The most prolific of Bruce clones was James Ho Chung Tao. Rechristened "Bruce Li" by the Hong Kong film industry, he was called upon to do everything: he played Bruce, he avenged Bruce's death, he battled gorillas in the jungle. Between 1974 and 1982, he made 30 films with titles like THE DRAGON DIES HARD, EXIT THE DRAGON ENTER THE TIGER, FISTS OF FURY II and WANTED! BRUCE LI, DEAD OR ALIVE. Many were fun (see: SOUL BROTHERS OF KUNG FU), but all were shameless knock-offs - Tao not only languished in the icon's shadow, he built a house there.

Which is what makes CHINESE STUNTMAN such a profound piece of kung fu cinema. Tao directs and stars as stuntman to a famous international action star who discovers the studio plans to murder him for the insurance money. Each attack on Tao's martial artist (there are several excellent fight scenes) wears him down further until he finds himself in a final knockdown brawl on every floor of a teahouse, which ends with the combatants pushing each other out of the top window. Tao walks away from the fight, alive but deeply scathed. One of the movie producers shouts at him to come back, but he doesn't even turn around. Tao would never make another film.
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THE MONSTER AND THE GIRL (1941, Stuart Heisler)
I've slowly been collecting all the Universal Classic Monsters Collection videos from the early 90's over the last couple years. While I've had no trouble tracking down most of the core monsters at flea markets and used book stores (still have my eye out for a few Mummy and Invisible Man sequels), it's a rare treat to stumble upon one of the second or third tier titles of the series like HOUSE OF HORRORS or MAN MADE MONSTER. THE MONSTER AND THE GIRL is a particular oddity: for one thing, it was originally distributed by Paramount Pictures, not Universal. And the "monster" of the title is no more than a massive gorilla that happens to have the salvaged brain of a man who was framed by gangsters and executed by the state transplanted in its head, care of mad scientist George Zucco (who clearly learned nothing from his human-to-ape experimenting, since he'd be up to it again in DR. RENAULT'S SECRET the following year).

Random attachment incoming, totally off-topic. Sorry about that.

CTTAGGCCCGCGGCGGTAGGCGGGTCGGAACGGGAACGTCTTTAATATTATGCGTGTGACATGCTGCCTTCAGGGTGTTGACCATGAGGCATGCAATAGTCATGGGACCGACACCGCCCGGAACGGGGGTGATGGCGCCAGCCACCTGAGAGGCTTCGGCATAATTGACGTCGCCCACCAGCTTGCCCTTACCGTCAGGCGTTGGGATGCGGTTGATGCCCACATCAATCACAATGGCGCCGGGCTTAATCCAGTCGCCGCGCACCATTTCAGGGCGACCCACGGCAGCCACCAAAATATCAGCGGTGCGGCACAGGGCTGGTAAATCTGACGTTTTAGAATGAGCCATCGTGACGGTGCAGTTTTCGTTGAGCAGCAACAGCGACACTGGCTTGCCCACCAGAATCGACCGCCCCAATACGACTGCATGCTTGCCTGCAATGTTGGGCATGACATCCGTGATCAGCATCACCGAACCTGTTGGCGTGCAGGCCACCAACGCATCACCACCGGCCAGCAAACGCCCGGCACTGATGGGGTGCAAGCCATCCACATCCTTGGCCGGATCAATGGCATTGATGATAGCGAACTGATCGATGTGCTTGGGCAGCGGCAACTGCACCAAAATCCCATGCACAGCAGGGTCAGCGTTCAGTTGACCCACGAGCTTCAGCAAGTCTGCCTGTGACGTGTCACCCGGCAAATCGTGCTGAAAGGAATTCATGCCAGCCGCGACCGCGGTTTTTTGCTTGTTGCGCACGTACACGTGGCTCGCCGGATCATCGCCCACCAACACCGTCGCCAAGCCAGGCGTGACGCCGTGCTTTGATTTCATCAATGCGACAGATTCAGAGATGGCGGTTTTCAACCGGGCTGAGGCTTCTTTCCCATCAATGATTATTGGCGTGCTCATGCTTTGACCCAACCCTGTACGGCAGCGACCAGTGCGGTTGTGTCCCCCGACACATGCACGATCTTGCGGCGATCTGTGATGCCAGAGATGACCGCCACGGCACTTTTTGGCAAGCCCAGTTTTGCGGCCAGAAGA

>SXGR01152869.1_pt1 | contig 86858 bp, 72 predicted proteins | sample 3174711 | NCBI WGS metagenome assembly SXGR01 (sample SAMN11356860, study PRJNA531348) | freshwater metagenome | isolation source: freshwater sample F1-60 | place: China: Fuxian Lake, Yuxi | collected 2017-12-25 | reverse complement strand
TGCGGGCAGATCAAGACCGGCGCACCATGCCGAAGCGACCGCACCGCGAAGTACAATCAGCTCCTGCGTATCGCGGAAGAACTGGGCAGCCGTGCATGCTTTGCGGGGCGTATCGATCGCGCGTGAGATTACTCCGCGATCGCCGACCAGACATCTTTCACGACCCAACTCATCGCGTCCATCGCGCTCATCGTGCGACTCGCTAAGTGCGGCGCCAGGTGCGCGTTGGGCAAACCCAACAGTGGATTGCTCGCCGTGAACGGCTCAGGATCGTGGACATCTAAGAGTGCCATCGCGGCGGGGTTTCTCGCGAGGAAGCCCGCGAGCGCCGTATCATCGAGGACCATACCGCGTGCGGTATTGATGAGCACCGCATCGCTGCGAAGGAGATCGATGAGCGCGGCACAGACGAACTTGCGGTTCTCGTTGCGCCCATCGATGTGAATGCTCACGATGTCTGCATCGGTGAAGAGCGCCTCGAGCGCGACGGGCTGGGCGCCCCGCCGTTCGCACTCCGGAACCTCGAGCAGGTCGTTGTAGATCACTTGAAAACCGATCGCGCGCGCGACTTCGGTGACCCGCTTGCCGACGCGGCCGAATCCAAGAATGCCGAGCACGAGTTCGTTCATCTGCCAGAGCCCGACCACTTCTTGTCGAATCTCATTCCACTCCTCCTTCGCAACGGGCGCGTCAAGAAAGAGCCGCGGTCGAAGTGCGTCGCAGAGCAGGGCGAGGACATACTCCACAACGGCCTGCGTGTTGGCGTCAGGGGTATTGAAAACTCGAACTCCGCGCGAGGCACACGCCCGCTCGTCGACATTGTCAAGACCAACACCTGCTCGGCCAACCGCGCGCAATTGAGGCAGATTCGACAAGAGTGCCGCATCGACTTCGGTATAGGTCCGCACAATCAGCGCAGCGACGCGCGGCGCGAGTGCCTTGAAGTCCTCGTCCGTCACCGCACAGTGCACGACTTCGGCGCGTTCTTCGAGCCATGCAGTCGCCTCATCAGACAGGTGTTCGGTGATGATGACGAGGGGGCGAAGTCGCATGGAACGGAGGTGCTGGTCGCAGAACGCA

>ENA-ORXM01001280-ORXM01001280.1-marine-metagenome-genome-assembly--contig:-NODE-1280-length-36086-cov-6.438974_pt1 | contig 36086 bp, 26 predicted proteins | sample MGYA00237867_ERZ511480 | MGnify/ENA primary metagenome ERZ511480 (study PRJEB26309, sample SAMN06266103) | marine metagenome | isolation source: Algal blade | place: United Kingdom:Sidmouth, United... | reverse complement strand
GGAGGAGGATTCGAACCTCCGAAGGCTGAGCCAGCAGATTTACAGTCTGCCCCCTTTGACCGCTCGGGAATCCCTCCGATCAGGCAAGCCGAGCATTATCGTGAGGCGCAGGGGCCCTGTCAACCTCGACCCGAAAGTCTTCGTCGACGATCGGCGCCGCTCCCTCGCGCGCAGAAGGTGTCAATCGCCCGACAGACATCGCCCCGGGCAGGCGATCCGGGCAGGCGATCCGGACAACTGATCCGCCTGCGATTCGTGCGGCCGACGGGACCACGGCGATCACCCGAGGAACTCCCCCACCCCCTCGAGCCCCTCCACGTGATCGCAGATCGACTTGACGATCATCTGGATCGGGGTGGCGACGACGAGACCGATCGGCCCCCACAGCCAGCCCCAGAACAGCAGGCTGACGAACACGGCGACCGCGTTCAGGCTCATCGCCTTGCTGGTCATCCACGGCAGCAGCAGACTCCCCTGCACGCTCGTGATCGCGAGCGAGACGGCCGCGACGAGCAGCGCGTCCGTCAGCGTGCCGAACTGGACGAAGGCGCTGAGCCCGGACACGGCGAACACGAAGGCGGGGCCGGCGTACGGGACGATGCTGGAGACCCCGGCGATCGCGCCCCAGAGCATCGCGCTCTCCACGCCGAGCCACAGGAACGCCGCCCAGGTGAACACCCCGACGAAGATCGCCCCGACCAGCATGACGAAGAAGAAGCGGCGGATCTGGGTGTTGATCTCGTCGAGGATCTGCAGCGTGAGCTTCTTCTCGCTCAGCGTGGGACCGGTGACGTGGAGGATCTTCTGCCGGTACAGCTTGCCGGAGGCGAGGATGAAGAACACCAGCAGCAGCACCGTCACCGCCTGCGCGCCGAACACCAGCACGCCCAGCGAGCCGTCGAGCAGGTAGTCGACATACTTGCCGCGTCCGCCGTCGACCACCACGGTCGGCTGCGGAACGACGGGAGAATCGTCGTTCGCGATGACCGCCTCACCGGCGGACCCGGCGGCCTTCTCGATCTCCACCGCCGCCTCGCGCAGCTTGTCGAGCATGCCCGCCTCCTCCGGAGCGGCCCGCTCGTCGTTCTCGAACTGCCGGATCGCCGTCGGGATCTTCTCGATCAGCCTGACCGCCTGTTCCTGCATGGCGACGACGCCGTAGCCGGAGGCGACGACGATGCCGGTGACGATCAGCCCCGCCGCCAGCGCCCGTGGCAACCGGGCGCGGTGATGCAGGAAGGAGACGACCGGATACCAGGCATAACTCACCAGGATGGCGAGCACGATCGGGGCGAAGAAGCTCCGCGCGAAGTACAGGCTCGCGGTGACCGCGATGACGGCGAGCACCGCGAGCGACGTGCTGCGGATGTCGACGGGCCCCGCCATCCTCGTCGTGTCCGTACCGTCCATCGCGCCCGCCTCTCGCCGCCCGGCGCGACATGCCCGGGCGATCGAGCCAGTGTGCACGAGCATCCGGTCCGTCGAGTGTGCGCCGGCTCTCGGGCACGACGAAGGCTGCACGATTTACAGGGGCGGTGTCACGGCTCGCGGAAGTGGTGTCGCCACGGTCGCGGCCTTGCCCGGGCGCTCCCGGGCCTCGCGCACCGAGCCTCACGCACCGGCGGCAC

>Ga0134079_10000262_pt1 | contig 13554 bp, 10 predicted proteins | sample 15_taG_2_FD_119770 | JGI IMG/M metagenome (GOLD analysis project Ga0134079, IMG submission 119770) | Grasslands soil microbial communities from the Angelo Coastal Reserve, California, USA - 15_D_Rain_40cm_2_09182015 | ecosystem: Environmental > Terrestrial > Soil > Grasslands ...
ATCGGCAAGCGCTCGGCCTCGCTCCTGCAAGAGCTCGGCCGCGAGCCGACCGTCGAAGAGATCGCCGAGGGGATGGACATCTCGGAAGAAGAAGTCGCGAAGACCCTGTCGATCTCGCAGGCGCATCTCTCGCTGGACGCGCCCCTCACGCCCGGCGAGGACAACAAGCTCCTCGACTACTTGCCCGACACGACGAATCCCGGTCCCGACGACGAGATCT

Once you move past some stiff courtroom drama this becomes a revenge film like no other, with a kill list of crooks subjected to furry vengeance. It's a fun size King Kong, the spiteful simian getting even while also protecting his sister (Ellen Drew, the suspected vorvolaka from ISLE OF THE DEAD). The high-running emotions make this a perfect double feature with fellow Classic Monster Collection inductee CAPTIVE WILD WOMAN (which features a reversal of MONSTER's plot, a female ape gets turned into a human lady). The highlight of the film is the ape suit itself, beautifully sculpted and acted by "King of the Gorilla Men" Charlie Gemora. Also worth nothing: he's got a dog sidekick.
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DJINN (2013, Tobe Hooper)
There were a lot of sad coincidences in my film viewing this year. I revisited Jean-Pierre Melville's outstanding LEON MORIN, PRIEST right before Emmanuelle Riva passed away. Plowed through Walter Hill's entire filmography, including SOUTHERN COMFORT and EXTREME PREJUDICE, only to hear we'd lost Powers Boothe a few weeks after. I enjoyed Don Rickles in his very memorable "Tales from the Crypt" episode literally the day he died. Tobe Hooper was inarguably the toughest loss for me personally. He's one of my very favorite filmmakers and made one of my all-time favorite movies. But weirdly, I hadn't gotten around to his last film until it popped up on Netflix early in 2017. I hadn't heard anything good about it. Most reviews were negative. I guess I was worried it would be terrible.

The opposite turned out to be true. DJINN is an excellent film, easily the best thing Hooper had done in almost 10 years. Set in the United Arab Emirates, it's the story of a young Emirati couple trying to recover from the death of their child by returning to their home country and moving into a high-rise apartment outside Ras al-Khaimah. The building itself, isolated in the middle of fog-shrouded void, turns out to be as coldly menacing as any of Hooper's trademark haunted institutions and sets its insidious sights on the vulnerable Salama (Razane Jammal, giving just the kind of astonishing performance that is never going to get the attention it deserves). Trapped in the high-rise, she's subjected to fits of grief, anxiety and terror through the entire tense second half of the film. I'm glad that, before Hooper passed away, I was able to catch up with his amazing swan song: not only one of his best, but one of the best final films I've seen by any director.